# Generating primes without blowing the stack

I'm learning OCaml (so forgive my style) and am trying to write a function that generates a list of prime numbers up to some upper bound. I've managed to do this in several different ways, all of which work until you scale them to a relatively high upper bound.

How can I change these (any of them) so that the recursion doesn't fill up the stack? I thought my while loop version would achieve this, but apparently not!

## Generator

let primes max =
let isPrime p x =
let hasDivisor a = (x mod a = 0) in
not (List.exists hasDivisor p) in

let rec generate p test =
if test < max then
let nextTest = test + 2 in
if isPrime p test then generate (test :: p) nextTest
else generate p nextTest
else p in

generate [5; 3; 2] 7;;


This has been my most successful solution insofar as it doesn't immediately overflow the stack when running primes 2000000;;. However it just sits there consuming CPU; I can only assume it will complete eventually! The following alternatives all have the stack overflow problem:

## Recursive Sieve of Eratosthenes

let primes max =
let rec sieve found toTest =
let h = List.hd toTest
and t = List.tl toTest in

let newPrimes = h :: found
and doesntDivide x = (x mod h <> 0) in

let nonDivisors = List.filter doesntDivide t in
if nonDivisors = [] then newPrimes
else sieve newPrimes nonDivisors in

let rec range a b =
if a > b then []
else a :: range (a + 1) b in

let p = range 2 max in

sieve [] p;;


## Recursive Sieve of Eratosthenes v2

let primes max =
let rec sieve toTest =
let h = List.hd toTest
and t = List.tl toTest in
let doesntDivide x = (x mod h <> 0) in
let nonDivisors = List.filter doesntDivide t in
if nonDivisors = [] then [h]
else (h :: sieve nonDivisors) in

let rec range a b =
if a > b then []
else a :: range (a + 1) b in

let p = range 2 max in

sieve p;;


## While Loop Sieve of Eratosthenes

let primes max =
let rec range a b =
if a > b then []
else a :: range (a + 1) b in

let tail = ref (range 2 max)
and p    = ref [] in

while !tail <> [] do
let h = List.hd !tail
and t = List.tl !tail in
let doesntDivide x = (x mod h <> 0) in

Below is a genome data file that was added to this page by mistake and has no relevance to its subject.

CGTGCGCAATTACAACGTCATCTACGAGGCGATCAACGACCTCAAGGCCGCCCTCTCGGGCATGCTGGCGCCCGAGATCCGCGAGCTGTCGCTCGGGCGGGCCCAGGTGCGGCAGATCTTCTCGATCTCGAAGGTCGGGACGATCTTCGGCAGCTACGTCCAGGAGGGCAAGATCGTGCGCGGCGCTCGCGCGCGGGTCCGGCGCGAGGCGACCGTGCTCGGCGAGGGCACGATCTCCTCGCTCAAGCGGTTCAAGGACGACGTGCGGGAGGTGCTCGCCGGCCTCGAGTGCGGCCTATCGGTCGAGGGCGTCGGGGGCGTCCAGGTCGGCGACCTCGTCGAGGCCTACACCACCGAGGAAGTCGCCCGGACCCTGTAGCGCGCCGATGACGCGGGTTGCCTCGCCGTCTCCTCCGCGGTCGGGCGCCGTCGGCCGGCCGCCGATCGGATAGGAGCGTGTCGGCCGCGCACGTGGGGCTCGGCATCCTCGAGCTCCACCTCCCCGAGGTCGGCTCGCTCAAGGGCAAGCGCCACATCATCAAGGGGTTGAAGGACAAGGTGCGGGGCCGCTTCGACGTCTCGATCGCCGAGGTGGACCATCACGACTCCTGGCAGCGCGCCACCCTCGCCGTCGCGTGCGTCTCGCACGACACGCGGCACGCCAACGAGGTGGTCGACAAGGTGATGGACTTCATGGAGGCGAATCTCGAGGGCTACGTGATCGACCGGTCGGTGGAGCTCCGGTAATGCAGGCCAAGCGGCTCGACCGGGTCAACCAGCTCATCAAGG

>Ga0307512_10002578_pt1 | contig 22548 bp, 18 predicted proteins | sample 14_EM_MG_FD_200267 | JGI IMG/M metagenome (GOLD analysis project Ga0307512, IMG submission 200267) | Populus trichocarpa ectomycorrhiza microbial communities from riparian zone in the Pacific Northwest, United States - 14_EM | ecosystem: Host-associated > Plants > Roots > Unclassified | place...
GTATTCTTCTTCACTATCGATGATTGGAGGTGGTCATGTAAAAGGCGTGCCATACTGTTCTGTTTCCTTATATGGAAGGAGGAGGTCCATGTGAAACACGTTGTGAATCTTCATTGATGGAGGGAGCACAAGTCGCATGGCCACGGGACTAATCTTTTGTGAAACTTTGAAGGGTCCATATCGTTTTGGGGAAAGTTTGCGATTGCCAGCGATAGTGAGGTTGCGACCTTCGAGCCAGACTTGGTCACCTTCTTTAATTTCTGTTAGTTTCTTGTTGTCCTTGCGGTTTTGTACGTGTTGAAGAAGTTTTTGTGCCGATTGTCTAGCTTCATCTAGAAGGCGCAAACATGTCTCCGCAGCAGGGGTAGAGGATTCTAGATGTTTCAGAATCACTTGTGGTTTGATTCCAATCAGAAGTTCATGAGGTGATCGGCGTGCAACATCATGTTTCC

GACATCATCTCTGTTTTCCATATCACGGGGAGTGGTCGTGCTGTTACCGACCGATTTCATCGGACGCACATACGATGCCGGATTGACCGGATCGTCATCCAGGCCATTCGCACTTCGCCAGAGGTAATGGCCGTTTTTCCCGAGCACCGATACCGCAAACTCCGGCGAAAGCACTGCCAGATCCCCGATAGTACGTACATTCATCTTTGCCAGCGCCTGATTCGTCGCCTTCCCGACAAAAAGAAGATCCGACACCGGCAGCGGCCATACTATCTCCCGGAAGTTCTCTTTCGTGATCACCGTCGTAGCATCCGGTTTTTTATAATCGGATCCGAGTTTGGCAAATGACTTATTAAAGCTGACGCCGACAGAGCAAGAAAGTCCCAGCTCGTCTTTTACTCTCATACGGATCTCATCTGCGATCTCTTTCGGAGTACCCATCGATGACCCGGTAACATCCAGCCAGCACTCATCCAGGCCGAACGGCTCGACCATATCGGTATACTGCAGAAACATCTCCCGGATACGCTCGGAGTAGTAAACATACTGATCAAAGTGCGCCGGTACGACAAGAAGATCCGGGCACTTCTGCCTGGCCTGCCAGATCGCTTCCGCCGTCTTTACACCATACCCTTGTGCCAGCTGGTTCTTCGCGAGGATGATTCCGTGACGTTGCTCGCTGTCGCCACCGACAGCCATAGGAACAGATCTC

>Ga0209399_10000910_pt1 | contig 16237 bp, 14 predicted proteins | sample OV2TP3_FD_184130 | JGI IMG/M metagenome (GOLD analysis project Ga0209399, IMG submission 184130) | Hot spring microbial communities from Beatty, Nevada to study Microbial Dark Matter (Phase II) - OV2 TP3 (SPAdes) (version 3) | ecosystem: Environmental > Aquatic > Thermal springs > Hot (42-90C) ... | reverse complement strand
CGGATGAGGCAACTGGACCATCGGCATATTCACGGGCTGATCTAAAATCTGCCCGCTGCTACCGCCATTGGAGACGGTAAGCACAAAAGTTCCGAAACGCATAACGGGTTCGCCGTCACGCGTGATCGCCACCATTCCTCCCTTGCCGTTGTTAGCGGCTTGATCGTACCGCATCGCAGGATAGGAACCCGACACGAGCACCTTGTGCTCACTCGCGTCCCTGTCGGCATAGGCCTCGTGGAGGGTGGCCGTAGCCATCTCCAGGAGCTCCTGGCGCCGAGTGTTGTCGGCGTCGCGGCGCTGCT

let newTail = ref (List.filter doesntDivide t) in

tail := !newTail;
p := h :: !p
done;

!p;;

-

The stack overflows occur because your range function is not tail recursive. One that works is, e.g.

  let rec range store a b =
if a > b then store
else range (a :: store) (a + 1) b
in

let p = List.rev (range [] 2 max) in


With that definition, and a format line, gives

$ocamlopt -o primes2 primes2.ml$ ./primes2
2
3
5
7
11
13
17
19
23
29
31
37
41
43
47
53
59
...


Since you're learning, I'll give you some unsolicited style comments as well :)

• Don't use hd and tl. Prefer pattern matching. Then the compiler can tell you the cases you missed. E.g.

let rec sieve found toTest = let h = List.hd toTest and t = List.tl toTest in

would be

let rec sieve found = function
| h :: t -> ...
| [] -> Error handling...

• Don't use x = []. Use pattern patching.

match x with | [] -> ... | h::t -> ...

• Use anonymous functions rather than short (i.e. <= 1 line) named single use functions:

let doesntDivide x = (x mod h <> 0) in let nonDivisors = List.filter doesntDivide t in

let nonDivisors = List.filter (fun x -> (x mod h <> 0)) t in

• Use imperative features sparingly.

-
I couldn't disagree more about your recommendation of using anonymous functions. List.exists hasDivisor p is clear, and so is List.filter doesntDivide t. Your versions with anonymous functions aren't. Names are documentation. The subexpression x*x in x*x + y*y does not deserve a name, but (fun x -> (x mod h <> 0)) does (quick: what is its intent?) –  Pascal Cuoq Aug 13 '13 at 18:11
I will emphasize short. The intent of the body of this particular function is as easy to determine the intent as the English text, and doesn't add one more name to need to remember (albeit for only a single line of code). –  seanmcl Aug 13 '13 at 18:30

Your algorithms that you claim are the Sieve of Eratosthenes actually are not; they use trial division instead of sieving, which is easy to spot by looking for a comparison of a remainder (the mod operator) to zero. Here's a simple implementation of the Sieve of Eratosthenes, in pseudocode instead of Ocaml because it's been a long time since I wrote Ocaml code:

function primes(n)
sieve := makeArray(2..n, True)
for p from 2 to n
if sieve[p]
output p
for i from p*p to n step p
sieve[i] := False


That can be optimized further, though for small limits like n = 2000000 there is little point in doing so; in any case, a sieve will be very much faster than the trial division that you are using. If you're interested in programming with prime numbers, I modestly recommend this essay at my blog.

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